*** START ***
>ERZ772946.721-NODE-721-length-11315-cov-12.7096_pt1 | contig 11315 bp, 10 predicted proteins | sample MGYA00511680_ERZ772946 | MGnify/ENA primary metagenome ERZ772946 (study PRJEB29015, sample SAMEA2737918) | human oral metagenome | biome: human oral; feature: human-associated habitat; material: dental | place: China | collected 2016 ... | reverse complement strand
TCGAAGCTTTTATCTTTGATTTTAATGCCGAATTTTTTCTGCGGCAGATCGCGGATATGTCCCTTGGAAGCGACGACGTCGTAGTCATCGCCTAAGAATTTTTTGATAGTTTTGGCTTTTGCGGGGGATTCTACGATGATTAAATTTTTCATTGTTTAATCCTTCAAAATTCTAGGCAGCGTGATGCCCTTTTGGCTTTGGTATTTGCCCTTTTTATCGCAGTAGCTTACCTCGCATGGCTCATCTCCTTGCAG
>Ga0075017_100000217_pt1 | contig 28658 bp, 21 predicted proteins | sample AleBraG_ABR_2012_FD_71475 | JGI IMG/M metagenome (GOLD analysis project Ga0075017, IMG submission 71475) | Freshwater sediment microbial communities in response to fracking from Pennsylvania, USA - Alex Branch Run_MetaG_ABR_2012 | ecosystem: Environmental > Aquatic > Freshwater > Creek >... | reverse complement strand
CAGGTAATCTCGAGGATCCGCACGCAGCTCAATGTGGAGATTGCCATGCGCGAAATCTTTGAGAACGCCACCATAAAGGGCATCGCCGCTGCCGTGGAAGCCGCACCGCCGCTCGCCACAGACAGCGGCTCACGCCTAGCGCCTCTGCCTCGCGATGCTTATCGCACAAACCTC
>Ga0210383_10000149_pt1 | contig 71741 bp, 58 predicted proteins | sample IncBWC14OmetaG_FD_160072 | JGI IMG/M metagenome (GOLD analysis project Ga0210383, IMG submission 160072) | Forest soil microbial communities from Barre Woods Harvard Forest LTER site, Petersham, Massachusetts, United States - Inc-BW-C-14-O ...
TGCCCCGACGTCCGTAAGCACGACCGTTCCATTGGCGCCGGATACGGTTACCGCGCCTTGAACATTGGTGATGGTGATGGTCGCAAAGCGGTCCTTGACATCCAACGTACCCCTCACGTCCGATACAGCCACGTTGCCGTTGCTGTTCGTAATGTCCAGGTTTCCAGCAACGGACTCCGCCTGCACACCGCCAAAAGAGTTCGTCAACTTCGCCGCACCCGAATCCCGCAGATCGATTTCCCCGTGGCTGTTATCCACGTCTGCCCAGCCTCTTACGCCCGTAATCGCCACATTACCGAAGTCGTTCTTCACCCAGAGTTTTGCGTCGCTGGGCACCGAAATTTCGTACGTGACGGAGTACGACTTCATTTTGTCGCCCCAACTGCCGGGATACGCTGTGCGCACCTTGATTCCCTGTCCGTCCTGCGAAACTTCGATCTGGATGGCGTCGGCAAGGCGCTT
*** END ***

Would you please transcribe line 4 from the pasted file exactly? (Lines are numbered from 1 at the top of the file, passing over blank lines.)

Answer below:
CAGGTAATCTCGAGGATCCGCACGCAGCTCAATGTGGAGATTGCCATGCGCGAAATCTTTGAGAACGCCACCATAAAGGGCATCGCCGCTGCCGTGGAAGCCGCACCGCCGCTCGCCACAGACAGCGGCTCACGCCTAGCGCCTCTGCCTCGCGATGCTTATCGCACAAACCTC